“It was about life and death,” said Allyson Zolnai of Meadville. “In the middle, it represented life, it was a big orange flower.
“Wait,” she said, “it was either yellow or orange, I can’t remember which.”
Zolnai is describing an art installation that she and two other artists were involved with recently.
“And in the layer outside of that, it represented death. It had dead leaves and sticks and things like that. And the very outside layer, that represented reproduction.”
Zolnai is 10 years old, by the way.
“In between there were clovers for luck and little white flowers for hope,” she said.
Zolnai, along with dozens of kids like her, are participating in the Meadville Family YMCA’s Summer Day Camp.
Each Monday a group of interns from Allegheny College’s Center for Economic and Environmental Development come to the camp and lead the kids in various art projects.
And even they’re impressed by the depth and insight displayed in the work of their young students.
“They are always so surprising,” Teresa Bensel, one of the CEED interns and a soon-to-be junior at Allegheny College.
“Kids just naturally think outside of the box,” she said. “And they went way beyond my expectations. It’s a joy to see them catch on to ideas and then run past anything I even say. It’s just a joy.”
CEED usually concerns itself with larger, community-wide projects like the revitalization of Shadybrook Park or the various beatification projects around Mill Run.
The group’s work with the YMCA camp is on a smaller scale. But it’s rewarding, say those involved.
“I haven’t had a lot of experience working with kids,” said CEED intern Emma Cook, also a junior at Allegheny. “But I feel really strongly that art plays a big role in children’s lives. It gives them a chance to express themselves.”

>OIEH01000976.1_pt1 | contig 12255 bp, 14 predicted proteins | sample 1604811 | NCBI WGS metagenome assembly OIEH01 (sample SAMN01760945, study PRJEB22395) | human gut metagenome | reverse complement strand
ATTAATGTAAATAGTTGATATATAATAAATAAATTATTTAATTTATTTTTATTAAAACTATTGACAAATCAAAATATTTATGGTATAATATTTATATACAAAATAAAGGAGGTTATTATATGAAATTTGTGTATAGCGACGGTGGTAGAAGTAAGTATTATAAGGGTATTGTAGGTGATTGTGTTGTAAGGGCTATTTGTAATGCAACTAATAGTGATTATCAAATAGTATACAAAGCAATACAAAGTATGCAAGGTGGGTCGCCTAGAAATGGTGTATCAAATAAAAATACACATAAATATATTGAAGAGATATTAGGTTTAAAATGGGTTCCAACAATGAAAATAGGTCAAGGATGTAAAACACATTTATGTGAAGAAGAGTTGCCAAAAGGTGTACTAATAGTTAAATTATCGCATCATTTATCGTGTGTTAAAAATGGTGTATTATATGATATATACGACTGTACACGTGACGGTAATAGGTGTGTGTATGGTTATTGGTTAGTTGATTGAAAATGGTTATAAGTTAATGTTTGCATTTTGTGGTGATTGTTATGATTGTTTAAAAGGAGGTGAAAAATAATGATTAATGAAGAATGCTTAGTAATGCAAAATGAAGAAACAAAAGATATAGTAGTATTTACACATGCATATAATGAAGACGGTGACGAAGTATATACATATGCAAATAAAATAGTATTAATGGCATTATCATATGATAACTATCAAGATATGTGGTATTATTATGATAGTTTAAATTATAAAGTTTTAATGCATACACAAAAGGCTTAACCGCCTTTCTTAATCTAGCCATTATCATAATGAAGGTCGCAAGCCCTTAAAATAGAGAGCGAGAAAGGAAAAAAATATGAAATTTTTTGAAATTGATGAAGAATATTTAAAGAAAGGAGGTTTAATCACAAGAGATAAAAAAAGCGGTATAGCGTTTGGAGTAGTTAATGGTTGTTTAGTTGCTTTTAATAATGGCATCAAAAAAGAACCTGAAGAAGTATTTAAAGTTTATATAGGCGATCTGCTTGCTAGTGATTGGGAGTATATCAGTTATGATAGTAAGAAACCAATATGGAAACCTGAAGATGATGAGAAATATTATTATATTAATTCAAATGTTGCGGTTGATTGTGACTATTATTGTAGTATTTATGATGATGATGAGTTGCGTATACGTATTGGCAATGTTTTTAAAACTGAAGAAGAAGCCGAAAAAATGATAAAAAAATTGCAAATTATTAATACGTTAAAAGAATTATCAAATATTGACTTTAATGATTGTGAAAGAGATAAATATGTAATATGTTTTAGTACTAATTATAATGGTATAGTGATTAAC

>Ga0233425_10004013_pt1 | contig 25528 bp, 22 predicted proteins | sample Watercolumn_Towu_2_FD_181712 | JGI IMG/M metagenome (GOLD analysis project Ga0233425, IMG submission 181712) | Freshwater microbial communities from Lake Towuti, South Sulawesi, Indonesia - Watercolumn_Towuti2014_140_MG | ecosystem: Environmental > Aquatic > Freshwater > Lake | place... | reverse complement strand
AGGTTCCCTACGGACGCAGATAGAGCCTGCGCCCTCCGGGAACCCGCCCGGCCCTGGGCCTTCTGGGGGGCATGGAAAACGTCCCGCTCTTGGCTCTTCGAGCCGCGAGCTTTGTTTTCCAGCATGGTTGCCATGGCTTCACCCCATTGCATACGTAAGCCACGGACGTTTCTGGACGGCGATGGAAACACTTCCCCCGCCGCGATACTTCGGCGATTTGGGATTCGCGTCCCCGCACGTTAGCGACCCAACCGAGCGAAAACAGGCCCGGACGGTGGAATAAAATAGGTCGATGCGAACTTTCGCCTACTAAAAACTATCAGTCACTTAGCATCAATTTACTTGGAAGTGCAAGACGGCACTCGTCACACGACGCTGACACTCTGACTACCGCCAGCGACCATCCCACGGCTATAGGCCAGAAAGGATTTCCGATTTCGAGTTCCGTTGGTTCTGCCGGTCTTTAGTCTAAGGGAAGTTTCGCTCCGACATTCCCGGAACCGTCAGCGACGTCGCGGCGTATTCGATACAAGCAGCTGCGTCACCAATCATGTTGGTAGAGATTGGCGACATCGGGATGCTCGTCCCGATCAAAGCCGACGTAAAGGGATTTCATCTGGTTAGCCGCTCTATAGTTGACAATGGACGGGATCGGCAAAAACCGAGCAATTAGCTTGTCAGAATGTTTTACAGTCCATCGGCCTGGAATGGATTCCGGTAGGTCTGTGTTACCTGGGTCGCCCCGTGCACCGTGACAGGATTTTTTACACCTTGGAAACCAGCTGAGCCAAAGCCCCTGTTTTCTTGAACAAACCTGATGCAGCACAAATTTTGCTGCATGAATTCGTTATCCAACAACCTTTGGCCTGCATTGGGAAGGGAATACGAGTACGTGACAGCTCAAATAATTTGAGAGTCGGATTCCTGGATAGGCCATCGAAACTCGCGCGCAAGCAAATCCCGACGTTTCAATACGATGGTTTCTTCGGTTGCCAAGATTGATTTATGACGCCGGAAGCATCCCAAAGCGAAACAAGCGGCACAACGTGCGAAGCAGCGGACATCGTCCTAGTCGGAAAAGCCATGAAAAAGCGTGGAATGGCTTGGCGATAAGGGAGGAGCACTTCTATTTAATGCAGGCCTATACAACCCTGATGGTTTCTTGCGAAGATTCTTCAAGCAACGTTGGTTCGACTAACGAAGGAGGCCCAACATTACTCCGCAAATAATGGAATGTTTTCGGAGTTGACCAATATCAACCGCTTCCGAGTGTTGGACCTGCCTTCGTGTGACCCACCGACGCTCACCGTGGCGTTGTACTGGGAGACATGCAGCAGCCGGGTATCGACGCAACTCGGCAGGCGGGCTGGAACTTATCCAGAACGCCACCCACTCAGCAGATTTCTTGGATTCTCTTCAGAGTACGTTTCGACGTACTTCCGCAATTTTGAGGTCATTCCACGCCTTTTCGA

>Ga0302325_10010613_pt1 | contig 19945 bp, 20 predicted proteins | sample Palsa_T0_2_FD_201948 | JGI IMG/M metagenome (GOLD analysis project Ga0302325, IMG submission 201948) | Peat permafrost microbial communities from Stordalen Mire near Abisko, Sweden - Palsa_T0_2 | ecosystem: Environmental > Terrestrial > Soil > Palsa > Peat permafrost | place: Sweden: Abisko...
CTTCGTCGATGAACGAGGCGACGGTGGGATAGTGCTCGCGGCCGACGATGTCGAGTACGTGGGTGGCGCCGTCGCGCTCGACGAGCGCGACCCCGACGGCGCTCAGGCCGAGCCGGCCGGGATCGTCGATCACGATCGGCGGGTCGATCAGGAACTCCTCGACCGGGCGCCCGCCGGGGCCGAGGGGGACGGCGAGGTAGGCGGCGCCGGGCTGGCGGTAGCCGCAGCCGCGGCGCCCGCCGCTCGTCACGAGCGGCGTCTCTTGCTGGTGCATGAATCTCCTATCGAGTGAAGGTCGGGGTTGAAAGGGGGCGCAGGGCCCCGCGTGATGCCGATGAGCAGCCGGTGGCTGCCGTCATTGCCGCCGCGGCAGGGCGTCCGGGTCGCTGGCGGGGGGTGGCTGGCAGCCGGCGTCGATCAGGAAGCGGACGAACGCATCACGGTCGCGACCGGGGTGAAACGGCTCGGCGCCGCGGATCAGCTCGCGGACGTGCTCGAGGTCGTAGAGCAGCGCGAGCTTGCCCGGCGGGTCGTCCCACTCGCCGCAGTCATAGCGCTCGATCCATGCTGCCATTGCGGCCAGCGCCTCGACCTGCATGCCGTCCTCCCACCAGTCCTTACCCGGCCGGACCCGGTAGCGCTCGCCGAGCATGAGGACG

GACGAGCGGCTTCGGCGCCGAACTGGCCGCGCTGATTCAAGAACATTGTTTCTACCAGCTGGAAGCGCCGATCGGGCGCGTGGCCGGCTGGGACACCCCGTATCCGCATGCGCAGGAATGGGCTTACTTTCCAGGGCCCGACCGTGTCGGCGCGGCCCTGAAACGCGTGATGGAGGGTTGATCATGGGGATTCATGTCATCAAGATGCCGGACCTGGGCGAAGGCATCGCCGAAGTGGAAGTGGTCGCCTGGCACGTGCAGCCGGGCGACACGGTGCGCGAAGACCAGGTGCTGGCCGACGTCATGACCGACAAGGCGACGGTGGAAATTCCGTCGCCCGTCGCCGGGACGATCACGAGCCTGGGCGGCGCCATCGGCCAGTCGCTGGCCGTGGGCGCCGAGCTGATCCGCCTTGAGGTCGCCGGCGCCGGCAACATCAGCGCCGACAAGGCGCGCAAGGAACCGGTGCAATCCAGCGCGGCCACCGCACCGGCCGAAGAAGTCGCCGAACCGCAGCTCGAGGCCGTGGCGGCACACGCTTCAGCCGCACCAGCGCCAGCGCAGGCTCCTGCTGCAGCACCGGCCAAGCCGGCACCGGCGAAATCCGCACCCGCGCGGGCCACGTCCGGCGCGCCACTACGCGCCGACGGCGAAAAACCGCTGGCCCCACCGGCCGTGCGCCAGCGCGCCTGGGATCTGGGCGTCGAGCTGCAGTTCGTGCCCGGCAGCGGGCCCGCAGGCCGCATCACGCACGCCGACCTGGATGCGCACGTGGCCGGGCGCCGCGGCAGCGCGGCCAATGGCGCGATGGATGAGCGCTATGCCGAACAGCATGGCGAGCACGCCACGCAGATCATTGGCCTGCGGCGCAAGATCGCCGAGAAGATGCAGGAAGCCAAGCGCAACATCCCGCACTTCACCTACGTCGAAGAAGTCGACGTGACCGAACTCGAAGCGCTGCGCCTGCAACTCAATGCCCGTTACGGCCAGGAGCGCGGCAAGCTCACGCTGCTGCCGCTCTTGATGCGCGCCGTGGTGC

In a way, the YMCA camp project suits the mission of the CEED rather well.
“We use art as a community development tool,” explains Bensel. “A lot of people don’t see how art can directly connect to a community’s growth, and how art can work to make spaces into places.”
The YMCA camp gives the CEED folks a chance to spread that message to the community while it’s still young and impressionable.
The kids see to be taking to that message quite well.
“When we went back in the woods, that was my favorite one so far,” said Kayla Boehm, 10, who worked on the life-and-death piece with Zolnai and Britani Ditch, 12. All these girls are from Meadville.
“We grabbed stuff out of the woods and we made this thing,” said Boehm. “There was a flower in the middle, and the difference between life and death, and after we went out farther it dies. And then we put some rocks dirt around it and that’s where it reproduces.”
Wow. That’s pretty deep.
“Yeah,” she said.
Each week of the YMCA camp there is a different theme. And the CEED instructors try to tailor their projects to that theme.
For instance, this week the theme is “Oh, the Drama of it All.” And for today’s art project the class will be making masks. The shapes of the masks will be inspired by birds, with feathers, different shaped beaks, etc.
Last week’s theme, which produced the above work, was titled “Is this Art?” The instructors drew inspiration from the British artist Andy Goldsworthy, who uses items found in nature to create his pieces.
According to Cook, “When we walked into the woods the day before to kind of check it out we saw a lot of greens and browns. It’s not as colorful as, say, the fall. We were a little bit worried that it wouldn’t be too colorful.”
Yet, those little artists came through again.
“When the students came in, they found all these colors that we missed — yellow flowers, red leaves,” said Cook. “They saw all these things that we didn’t see when we were walking around.”
Pete Chiodo can be reached at 724-6370 or by e-mail at firstname.lastname@example.org.